If you reach way back into your memory, you may recall skimming a few headlines about the 2011 Sony PlayStation Network hack (not to be confused with the more recent Sony Pictures hack) that compromised 77 million user accounts. Even if you have heard of this breach, chances are you didn't catch much word about the ongoing lawsuit between the Sony Corporation and its insurer Zurich American Insurance.
According to Insurance Business America, Zurich sued Sony when the entertainment company filed a claim on its General Liability Insurance policy to defend and indemnify Sony from class-action lawsuits over the breach. That was back in 2011, and the two companies only just now reached a settlement – four whole whopping years (and probably millions in legal fees) later.
Why pay attention to this years-in-the-making settlement? It offers a notable lesson for small-business owners – one that we've taught before but will happily repeat: General Liability Insurance doesn't cover data breaches.
Enter Stage Right: Cyber Liability Insurance
If it's so obvious that General Liability Insurance doesn't cover data breaches, why would a mega corporation draw on the wrong policy? Good question, dear reader. The answer is three-pronged:
- Cyber Liability Insurance is a relatively new product. This is the policy that is designed expressly to cover data breach recovery costs (e.g., notifying affected parties, repairing security, and good-faith advertising). It's so new, in fact, that even in the age of data breaches, many small-business owners don't know the coverage exists. Back in 2011, Sony may not have been aware that the policy was available.
- There is some overlap between Cyber Liability and Commercial General Liability policies. This doesn't help dispel the myth that General Liability covers cyber risk – a myth that 39 percent of private companies still believe, according to a Marsh survey. The fact that both Cyber Liability Insurance and General Liability Insurance can offer advertising injury liability coverage doesn't help matters.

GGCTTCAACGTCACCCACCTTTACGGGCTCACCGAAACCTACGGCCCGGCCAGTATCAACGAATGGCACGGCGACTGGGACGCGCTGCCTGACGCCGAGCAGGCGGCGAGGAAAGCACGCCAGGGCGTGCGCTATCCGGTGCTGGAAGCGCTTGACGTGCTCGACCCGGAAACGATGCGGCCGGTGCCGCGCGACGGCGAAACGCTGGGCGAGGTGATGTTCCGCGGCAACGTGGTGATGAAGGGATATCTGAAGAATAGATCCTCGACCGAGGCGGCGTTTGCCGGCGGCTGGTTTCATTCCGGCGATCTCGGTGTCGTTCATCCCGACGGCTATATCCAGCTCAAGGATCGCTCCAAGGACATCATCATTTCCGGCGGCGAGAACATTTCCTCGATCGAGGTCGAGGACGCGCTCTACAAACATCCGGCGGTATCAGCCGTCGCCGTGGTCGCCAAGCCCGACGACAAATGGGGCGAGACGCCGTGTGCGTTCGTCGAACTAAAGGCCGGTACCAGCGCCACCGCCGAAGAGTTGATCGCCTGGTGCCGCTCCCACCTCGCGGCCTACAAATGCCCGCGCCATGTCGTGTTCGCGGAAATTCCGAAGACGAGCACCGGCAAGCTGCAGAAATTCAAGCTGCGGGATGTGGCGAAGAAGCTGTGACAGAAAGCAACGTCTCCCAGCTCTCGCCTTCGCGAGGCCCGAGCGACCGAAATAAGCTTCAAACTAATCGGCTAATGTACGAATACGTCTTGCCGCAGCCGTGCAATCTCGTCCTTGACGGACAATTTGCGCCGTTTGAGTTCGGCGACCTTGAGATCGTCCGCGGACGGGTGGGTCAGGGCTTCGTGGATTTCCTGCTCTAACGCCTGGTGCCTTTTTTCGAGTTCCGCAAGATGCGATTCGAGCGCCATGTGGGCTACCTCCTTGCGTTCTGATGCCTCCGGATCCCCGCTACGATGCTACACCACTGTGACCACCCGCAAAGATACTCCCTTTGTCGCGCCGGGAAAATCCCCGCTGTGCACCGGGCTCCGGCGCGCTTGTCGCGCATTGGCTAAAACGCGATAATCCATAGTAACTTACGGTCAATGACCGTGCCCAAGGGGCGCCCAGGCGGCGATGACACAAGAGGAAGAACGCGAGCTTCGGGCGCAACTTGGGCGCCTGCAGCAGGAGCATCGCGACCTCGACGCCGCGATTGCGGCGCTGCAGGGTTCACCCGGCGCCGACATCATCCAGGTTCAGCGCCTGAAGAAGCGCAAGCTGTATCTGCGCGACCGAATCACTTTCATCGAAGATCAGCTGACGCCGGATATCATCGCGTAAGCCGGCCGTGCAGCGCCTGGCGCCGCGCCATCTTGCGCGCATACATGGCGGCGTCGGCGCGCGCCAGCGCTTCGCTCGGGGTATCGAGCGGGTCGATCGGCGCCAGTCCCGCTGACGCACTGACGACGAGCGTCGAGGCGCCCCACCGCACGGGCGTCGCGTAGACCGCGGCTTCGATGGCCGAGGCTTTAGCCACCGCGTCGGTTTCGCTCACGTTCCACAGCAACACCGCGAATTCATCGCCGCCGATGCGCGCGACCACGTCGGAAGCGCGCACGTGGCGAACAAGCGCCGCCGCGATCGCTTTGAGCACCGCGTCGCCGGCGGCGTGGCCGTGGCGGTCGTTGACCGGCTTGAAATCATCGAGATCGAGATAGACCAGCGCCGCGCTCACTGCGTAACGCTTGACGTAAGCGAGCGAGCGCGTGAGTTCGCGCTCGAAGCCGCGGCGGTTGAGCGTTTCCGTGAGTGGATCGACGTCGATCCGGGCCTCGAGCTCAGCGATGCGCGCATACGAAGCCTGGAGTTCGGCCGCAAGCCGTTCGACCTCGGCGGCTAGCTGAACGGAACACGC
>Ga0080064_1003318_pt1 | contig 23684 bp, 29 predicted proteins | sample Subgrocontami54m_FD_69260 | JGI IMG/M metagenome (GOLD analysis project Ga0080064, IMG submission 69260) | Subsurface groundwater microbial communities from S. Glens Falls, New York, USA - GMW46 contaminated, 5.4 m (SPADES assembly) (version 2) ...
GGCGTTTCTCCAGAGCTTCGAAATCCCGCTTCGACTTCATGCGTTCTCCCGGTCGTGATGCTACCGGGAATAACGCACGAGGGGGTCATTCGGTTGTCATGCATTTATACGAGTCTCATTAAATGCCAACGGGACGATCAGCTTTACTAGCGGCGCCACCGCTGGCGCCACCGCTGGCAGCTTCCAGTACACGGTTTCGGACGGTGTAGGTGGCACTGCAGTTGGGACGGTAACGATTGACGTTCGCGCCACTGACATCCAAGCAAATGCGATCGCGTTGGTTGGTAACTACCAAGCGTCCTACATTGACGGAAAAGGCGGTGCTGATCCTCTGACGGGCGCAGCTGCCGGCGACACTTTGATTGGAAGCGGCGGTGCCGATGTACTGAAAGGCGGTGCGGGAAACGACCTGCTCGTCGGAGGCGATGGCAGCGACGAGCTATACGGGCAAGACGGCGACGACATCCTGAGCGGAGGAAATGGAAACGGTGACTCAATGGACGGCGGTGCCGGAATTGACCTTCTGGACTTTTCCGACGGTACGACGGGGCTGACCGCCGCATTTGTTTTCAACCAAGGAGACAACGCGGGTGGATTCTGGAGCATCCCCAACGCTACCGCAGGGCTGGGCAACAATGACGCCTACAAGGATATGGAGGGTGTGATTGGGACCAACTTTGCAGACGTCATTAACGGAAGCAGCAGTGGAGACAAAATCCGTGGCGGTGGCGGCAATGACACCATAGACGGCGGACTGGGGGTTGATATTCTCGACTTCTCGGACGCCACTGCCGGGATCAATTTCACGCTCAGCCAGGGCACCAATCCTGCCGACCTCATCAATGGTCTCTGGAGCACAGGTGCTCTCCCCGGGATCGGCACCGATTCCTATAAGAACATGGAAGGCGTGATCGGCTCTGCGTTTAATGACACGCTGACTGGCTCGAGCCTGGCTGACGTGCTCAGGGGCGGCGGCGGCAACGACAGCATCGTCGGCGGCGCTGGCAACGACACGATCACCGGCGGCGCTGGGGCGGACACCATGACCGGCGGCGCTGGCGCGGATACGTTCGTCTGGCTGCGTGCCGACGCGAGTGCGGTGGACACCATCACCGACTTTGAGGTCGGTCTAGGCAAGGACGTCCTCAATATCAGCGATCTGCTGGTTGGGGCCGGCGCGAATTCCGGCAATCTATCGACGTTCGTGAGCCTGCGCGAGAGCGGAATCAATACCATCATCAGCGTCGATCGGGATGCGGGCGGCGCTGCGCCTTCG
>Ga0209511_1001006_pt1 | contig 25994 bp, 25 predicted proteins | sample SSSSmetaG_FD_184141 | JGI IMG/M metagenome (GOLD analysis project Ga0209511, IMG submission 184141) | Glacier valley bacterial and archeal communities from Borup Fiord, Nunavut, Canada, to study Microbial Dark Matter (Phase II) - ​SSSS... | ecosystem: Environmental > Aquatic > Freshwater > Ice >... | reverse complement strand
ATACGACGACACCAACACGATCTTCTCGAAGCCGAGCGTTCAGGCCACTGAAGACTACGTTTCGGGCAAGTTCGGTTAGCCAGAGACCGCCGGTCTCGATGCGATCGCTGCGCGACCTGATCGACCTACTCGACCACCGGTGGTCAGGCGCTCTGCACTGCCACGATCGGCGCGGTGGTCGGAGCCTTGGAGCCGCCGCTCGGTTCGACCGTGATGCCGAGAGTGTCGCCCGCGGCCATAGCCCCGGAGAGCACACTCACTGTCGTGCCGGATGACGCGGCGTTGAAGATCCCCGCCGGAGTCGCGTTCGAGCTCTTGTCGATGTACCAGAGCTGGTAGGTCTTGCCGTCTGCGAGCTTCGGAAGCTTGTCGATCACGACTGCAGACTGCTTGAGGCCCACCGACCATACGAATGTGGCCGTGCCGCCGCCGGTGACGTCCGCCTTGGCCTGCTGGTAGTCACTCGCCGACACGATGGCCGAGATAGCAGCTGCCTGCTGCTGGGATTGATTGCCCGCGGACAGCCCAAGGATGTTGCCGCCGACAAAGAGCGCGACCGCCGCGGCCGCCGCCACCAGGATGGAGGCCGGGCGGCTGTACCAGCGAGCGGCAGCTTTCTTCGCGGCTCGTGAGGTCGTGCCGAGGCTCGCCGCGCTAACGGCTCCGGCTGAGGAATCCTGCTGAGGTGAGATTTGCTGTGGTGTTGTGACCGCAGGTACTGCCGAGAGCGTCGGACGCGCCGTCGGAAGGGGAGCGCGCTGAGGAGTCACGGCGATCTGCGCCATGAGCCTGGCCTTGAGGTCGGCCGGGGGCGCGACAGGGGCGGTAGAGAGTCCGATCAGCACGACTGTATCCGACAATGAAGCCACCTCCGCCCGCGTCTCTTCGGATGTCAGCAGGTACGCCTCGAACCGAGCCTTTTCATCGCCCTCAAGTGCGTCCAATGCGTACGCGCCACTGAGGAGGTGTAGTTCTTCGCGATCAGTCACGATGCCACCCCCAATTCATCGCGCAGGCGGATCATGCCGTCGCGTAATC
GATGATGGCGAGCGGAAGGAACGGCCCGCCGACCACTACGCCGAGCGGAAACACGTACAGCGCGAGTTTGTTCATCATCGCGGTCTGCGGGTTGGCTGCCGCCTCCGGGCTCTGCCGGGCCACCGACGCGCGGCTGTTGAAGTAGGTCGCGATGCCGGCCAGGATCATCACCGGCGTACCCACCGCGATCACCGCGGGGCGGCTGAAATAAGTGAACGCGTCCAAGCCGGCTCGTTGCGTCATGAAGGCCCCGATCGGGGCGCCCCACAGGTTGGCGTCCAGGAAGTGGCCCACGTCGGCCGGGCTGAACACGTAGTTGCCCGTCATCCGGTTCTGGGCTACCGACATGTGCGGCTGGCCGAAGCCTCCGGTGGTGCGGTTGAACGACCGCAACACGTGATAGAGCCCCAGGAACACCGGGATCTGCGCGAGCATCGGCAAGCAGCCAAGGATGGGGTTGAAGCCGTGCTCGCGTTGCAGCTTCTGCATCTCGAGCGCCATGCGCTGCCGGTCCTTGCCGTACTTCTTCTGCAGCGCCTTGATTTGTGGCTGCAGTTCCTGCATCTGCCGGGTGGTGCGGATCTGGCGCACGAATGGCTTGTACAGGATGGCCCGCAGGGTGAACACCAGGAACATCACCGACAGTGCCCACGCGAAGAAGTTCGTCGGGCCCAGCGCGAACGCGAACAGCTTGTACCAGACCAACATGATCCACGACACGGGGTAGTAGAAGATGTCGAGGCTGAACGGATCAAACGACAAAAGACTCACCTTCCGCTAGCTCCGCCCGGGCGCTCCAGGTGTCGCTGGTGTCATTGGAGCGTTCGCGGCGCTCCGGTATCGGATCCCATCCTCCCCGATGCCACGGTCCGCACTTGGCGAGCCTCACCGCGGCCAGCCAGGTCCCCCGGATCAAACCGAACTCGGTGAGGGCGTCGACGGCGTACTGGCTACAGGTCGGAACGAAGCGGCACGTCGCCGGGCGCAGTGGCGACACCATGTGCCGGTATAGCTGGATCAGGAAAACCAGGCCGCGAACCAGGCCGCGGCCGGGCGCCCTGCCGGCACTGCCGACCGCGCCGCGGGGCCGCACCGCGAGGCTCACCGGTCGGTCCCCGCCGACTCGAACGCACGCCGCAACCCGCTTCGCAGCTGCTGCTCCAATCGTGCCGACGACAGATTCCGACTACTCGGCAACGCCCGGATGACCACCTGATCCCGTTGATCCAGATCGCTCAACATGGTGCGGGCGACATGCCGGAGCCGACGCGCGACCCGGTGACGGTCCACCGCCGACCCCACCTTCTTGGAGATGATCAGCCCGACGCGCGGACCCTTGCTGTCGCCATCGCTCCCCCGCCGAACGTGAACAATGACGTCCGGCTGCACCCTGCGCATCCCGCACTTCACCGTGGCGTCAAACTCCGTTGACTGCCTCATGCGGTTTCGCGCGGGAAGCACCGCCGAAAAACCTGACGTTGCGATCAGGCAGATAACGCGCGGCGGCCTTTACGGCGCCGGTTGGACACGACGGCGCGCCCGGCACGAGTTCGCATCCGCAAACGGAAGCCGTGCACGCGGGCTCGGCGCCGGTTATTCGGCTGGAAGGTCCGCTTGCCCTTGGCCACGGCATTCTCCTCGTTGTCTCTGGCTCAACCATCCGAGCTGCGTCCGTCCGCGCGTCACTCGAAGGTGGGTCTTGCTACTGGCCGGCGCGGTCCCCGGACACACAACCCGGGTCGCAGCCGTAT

- Some people think third-party data is the same as third-party property. General Liability can cover damage to third-party property. However, this coverage only applies to tangible property (e.g., laptops), not intangible property (e.g., electronic data such as usernames and passwords). So if you make a mistake that dings up someone's car, turn to General Liability Insurance. If you make a mistake that exposes your customers' data, you need Cyber Liability Insurance.
Regardless of where the confusion stems from, there's simply one takeaway: only Cyber Liability Insurance can cover cyber risks. While there may be a couple avenues to get this coverage (you can purchase it as a standalone policy or add it to your Business Owner's Policy), there's no getting around the fact that if you want data breach coverage, this policy is the way to go.
Curtain Call: Getting Your Policies Straight
Ask yourself the following questions to determine which policies you may want:
- Am I looking for coverage that helps address data breach cleanup costs? If so, it's Cyber Liability you're after.
- Am I searching for data breach lawsuit coverage? Third-party Cyber Liability policies can help cover legal expenses associated with lawsuits over data breaches.
- Am I concerned about damaging my clients' tangible property? You'll want General Liability Insurance for this scenario.
- Am I worried about my point-of-sale system being physically stolen? That's a job for neither Cyber Liability nor General Liability Insurance. Only Property Insurance can reimburse you for insured items that are lost or stolen.
That's a wrap, folks. For more resources to help you understand the ins and outs of Cyber Liability Insurance, check out the articles "What Is Cyber Risk Insurance?" and "Why Cyber Liability Claims Cost More Than People Think."